FIRST, A SIMPLE question: How much would you pay for property worth $ 100,000, if you must spend $30,000 to fix it ( commissions, special taxes or whatever) before or after selling it? Certainly not more than $70,000. Or less, if you want to make a profit.
Yet, over the years the IRS and the courts just didn't understand basic economics in the real world. Now they do.
Second, let's set up the scenario that is repeated every time business owners want to sell their businesses.
If you are a potential buyer, generally you are willing to pay more for the individual assets owned by the corporation than the corporation's stock. You do this for two reasons: To obtain a higher tax basis for the low-basis assets owned by the corporation and to avoid hidden corporate liabilities. But now look at the seller's side: After the acquired company sells its assets, it will owe corporate income tax on any gain (realized on the sold assets).
On the other hand, if the shareholders sell their stock, they will pay less tax. But the low-tax basis of the assets stays with the corporation. So now, when the buyer (now the new owner of the acquired corporation) sells these assets, the corporation (the new owner) will be socked with the tax on the gain.
Despite this reality, the IRS and the courts have never allowed a reduction in the value of corporate stock for potential taxes due on a future asset sale or corporate liquidation. That is, not until the courts finally saw the light. Two bellwether cases allowed such a discount for the first time.
Case No. 1. Estate of Artemus Davis, (110 TC 530-1998). Davis, one of the founders of the Winn-Dixie grocery chain created a holding company to own some of his publicly traded Winn-Dixie shares. Davis gave about a 26% interest in the holding company to each of his two sons. At the time of the gift, the holding company owned $70 million of Winn-Dixie stock and $10 million of other assets.
You'll love this part. Davis claimed three discounts on his gift tax returns to report the transfers: lack of marketability, minority interest and for the corporate taxes due if the Winn-Dixie stock were to be sold. The total of these discounts reduced the value of the gifted stock by more than 60% when compared to the real value of the holding company's assets.
The IRS rejected the valuation and assessed additional gift taxes of $5.2 million. Davis fought the IRS. When he died, his estate continued the fight. The smart Tax Court held that a discount for taxes must be allowed. The court saw no way the holding company could avoid the taxes and allowed discounts totaling 50% of the value of the assets.
Post this column on the wall. When you want to transfer your business for tax purposes, reread it. Hey, that's about $500,000 off every $1 million your business is worth. (A little side note to blow our horn — the valuation department of our office has been successfully taking advantage of the same three-discount strategy for years.)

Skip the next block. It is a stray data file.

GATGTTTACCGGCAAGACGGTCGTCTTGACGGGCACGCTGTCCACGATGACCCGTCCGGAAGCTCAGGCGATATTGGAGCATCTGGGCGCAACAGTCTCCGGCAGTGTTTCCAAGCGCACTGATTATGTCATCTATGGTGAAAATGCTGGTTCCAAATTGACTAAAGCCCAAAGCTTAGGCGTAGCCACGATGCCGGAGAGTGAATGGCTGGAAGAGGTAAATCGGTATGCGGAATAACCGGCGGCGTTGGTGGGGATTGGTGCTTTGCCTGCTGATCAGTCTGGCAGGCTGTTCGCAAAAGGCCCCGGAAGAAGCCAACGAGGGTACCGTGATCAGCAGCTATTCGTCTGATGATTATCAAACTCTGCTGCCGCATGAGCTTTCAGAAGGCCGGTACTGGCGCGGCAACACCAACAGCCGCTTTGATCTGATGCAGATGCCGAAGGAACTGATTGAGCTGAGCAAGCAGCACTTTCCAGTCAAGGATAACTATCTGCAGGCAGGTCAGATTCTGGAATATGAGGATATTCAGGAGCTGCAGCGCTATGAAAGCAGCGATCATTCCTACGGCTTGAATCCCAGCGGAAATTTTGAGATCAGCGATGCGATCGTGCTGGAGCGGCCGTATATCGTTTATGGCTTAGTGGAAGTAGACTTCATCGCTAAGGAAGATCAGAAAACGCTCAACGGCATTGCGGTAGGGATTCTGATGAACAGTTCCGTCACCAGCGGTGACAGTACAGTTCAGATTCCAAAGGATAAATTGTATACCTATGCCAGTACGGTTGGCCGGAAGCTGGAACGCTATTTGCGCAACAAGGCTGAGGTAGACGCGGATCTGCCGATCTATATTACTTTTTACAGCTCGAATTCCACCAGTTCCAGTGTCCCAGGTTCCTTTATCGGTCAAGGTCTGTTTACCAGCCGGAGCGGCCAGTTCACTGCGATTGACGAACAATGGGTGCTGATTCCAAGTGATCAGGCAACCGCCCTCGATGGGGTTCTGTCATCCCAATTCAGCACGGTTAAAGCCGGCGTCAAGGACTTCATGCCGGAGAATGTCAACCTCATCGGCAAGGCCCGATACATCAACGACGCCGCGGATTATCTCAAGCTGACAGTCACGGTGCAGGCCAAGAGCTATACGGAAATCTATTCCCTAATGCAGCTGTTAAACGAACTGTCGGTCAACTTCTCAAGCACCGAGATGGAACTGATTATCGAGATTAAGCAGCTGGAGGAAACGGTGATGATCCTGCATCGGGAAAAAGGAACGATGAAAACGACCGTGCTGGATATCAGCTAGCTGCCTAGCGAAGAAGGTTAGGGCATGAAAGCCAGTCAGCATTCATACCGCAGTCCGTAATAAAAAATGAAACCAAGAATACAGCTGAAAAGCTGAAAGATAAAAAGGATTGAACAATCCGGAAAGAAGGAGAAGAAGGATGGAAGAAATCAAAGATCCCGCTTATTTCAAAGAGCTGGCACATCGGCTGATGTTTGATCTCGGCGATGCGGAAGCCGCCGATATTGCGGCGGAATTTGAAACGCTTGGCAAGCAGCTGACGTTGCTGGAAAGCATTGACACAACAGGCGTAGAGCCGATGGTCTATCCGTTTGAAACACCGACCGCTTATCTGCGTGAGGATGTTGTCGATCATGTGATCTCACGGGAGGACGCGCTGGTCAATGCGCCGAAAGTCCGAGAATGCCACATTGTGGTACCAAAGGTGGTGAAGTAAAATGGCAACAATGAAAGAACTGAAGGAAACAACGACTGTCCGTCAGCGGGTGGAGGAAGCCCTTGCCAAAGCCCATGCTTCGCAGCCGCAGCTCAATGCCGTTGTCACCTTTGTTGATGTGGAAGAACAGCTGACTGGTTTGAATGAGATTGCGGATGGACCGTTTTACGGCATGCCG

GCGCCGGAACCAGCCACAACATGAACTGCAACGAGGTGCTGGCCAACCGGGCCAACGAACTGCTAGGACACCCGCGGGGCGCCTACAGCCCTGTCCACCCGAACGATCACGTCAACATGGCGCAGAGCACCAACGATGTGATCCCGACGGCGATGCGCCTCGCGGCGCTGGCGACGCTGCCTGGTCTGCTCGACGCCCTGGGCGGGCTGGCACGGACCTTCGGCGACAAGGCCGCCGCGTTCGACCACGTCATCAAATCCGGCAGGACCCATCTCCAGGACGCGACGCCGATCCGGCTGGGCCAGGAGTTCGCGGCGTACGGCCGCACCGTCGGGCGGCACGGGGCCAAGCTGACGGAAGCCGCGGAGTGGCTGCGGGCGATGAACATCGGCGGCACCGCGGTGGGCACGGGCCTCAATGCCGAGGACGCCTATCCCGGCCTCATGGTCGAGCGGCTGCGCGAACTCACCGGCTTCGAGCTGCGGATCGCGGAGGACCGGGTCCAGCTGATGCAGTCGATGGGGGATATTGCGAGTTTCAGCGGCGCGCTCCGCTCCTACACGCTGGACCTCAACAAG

Case No. 2. Irene Eisenberg, 155 F3d 50-1998. In this case, the corporation owned real estate that it rented to third parties. The Second Circuit concluded that a similar discount (also for taxes) was appropriate in valuing stock owned by a holding company.
And here's one more reason to keep this column handy. We often use a family limited partnership to beat up the IRS legally. A FLIP usually owns real estate and marketable securities just like the two cases discussed above. These two victories give us big-gun ammunition should the IRS get any low-discount ideas.
My resources online
I've been writing a column for about 35 years. During that time I've written hundreds of articles, dozens of special reports and a score of books. All about taxes, business transfers, life insurance, different types of trusts and controlling your assets. I've literally got a small mountain of stuff. Most of it is updated and current.
On a regular basis, I get phone calls, letters, faxes and e-mails from readers of this column. They contain all kinds of questions and unsolved problems, usually dealing with one or more of those subjects. In almost every case, the answer or solution is somewhere in my stuff.
By now you probably know where this is going — to the Web. To be precise, www.taxsecretsofthewealthy.com (my Website). It's got a ton of my stuff.
There's even a section that approaches your planning questions and problems from the size of your wealth: from the Little Guy (no estate tax liability) to the Billionaire, with four based on the-amount-of-your-wealth categories in between. A whole area is dedicated to professionals, telling 'em what to do and how to do it to help their clients.
In general, the Website is designed to answer the most-asked questions and solve the most-commonly proposed problems. There's also some material that comes up rarely but can save or make you millions of dollars.
Irving Blackman is a partner in Blackman Kallick Bartelstein, 10 S. Riverside Plaza, Suite 900, Chicago, IL 60606; tel. 312/ 207-1040, or via e-mail at [email protected]